And yes, I have cried, howled, been distressed and in total need of help and understanding when I was in so much pain I wanted to go to sleep and never wake up ever again. I’ve also been inflamed, rejected, hurt and shocked about society’s ignorance towards my illness. It felt like huge punches landed in my stomach knowing that the most precious gifts in life were taken away because of the consequences of an unfortunate diagnosis.
Now dear society, humour me for a minute. Do you honestly believe that if given even the slightest chance to return to the old me, you would still believe I wouldn’t take it? That I would pick my current, totally sedentary lifestyle over hillwalking and travelling, dancing and be a workaholic again?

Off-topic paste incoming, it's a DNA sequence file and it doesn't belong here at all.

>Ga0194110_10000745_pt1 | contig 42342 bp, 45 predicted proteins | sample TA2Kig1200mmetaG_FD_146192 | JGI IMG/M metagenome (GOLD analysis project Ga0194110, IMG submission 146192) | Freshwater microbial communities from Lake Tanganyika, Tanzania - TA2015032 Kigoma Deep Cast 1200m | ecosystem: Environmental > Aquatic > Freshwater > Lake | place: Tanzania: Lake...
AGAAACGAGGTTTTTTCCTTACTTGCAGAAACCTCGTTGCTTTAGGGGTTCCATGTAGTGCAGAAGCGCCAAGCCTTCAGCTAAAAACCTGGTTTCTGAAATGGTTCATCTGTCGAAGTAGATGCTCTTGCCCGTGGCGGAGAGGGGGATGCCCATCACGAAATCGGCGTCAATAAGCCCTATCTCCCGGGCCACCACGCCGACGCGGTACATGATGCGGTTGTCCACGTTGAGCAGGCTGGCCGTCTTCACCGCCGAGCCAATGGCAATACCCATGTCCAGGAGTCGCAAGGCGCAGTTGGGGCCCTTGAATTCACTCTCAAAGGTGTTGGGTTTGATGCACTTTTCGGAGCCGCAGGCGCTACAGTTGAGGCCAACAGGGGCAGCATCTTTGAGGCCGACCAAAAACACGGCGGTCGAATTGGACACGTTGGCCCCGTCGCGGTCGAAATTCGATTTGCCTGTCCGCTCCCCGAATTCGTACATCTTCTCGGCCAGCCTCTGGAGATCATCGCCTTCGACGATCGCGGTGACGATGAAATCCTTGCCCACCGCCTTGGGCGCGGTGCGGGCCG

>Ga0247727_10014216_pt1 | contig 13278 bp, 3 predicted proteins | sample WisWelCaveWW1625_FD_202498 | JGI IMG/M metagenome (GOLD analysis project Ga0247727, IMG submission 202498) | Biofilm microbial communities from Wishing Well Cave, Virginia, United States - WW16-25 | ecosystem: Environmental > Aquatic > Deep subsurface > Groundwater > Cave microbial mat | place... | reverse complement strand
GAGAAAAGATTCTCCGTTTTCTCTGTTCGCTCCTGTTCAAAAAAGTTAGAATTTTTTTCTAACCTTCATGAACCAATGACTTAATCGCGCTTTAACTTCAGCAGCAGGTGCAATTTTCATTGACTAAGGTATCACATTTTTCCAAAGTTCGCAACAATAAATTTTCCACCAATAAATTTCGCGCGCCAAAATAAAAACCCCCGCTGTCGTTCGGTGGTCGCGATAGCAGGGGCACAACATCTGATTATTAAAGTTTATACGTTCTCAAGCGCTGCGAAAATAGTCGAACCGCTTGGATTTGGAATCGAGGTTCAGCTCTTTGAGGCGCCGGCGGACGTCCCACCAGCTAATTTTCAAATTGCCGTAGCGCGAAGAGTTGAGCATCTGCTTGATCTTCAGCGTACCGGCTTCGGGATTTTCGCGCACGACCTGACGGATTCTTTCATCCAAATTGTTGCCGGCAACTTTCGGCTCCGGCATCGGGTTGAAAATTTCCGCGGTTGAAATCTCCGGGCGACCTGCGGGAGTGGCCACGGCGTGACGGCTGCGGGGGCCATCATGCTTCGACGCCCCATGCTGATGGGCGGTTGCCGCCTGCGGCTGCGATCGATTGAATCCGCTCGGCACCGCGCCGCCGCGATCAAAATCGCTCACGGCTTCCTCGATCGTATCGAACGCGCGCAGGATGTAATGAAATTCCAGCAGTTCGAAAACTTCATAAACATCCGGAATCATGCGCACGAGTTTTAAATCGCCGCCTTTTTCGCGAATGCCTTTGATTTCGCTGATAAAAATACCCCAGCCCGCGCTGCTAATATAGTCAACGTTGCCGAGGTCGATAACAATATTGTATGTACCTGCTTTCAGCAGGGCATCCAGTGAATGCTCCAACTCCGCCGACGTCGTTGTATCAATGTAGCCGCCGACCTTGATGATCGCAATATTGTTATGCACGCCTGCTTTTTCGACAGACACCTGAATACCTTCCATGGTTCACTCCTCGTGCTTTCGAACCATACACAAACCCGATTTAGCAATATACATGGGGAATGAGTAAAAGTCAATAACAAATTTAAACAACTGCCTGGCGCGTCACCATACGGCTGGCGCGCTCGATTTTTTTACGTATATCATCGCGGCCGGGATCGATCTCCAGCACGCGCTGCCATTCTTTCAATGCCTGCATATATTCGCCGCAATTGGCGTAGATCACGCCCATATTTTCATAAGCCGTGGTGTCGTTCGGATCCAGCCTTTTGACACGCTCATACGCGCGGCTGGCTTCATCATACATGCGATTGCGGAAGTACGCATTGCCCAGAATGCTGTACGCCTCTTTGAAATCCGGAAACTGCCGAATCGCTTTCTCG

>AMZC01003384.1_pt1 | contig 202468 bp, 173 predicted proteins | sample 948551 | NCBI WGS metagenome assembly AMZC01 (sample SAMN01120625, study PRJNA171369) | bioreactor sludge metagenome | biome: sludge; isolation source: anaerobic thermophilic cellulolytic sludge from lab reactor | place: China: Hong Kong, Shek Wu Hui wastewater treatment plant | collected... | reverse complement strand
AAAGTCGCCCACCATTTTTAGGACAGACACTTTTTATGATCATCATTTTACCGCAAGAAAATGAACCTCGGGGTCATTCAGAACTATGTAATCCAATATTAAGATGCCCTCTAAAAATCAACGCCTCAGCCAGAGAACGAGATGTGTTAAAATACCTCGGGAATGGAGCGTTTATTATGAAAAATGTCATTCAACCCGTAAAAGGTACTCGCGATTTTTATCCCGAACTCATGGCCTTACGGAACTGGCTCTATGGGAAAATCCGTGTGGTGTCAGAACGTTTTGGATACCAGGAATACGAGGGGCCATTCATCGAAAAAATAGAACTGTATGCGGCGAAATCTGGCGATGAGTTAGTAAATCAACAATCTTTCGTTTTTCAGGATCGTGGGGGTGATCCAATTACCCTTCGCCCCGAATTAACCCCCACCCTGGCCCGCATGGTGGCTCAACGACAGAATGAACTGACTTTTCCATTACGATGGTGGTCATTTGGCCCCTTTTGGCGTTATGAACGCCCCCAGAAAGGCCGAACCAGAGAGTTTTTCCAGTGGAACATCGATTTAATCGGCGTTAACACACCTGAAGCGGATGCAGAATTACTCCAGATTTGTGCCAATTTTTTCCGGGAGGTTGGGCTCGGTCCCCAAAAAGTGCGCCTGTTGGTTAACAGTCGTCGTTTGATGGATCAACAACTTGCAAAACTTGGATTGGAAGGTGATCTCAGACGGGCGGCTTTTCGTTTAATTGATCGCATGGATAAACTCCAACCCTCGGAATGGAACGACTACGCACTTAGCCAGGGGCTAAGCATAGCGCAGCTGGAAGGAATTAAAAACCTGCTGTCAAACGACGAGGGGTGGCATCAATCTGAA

If you truly believe this to be true, it says a lot more about you than it says about me.
MS is invisible up to a certain degree, yet I made sure that my illness wasn’t a secret. Ever since my diagnosis, I have involved the right people at the right time in journeying with me along professional, neuropsychological and medical paths. Sadly, that didn’t stop MS progressing, and relapses happened when I should have been more mindful of my energy and pain levels.
Eleven-years-post-diagnosis, exhaustion is still my mortal enemy. I have walked like an 80-year-old veteran in high heels and I have stopped talking during the liveliest and funniest discussions. I have slept for 16 hours straight and fallen asleep at the most inconvenient times and places.
This is no-frills, no-thrills MS.
This is not an excuse.
My pharmaceutical intake of narcolepsy medication is an unkind solution. I have a choice between taking enough tablets, staying awake but with vindictive headaches. The alternative is taking fewer tables, not being able to stay awake and having no headaches. There are 23 other tablets each day. I won’t bore you with their details, though.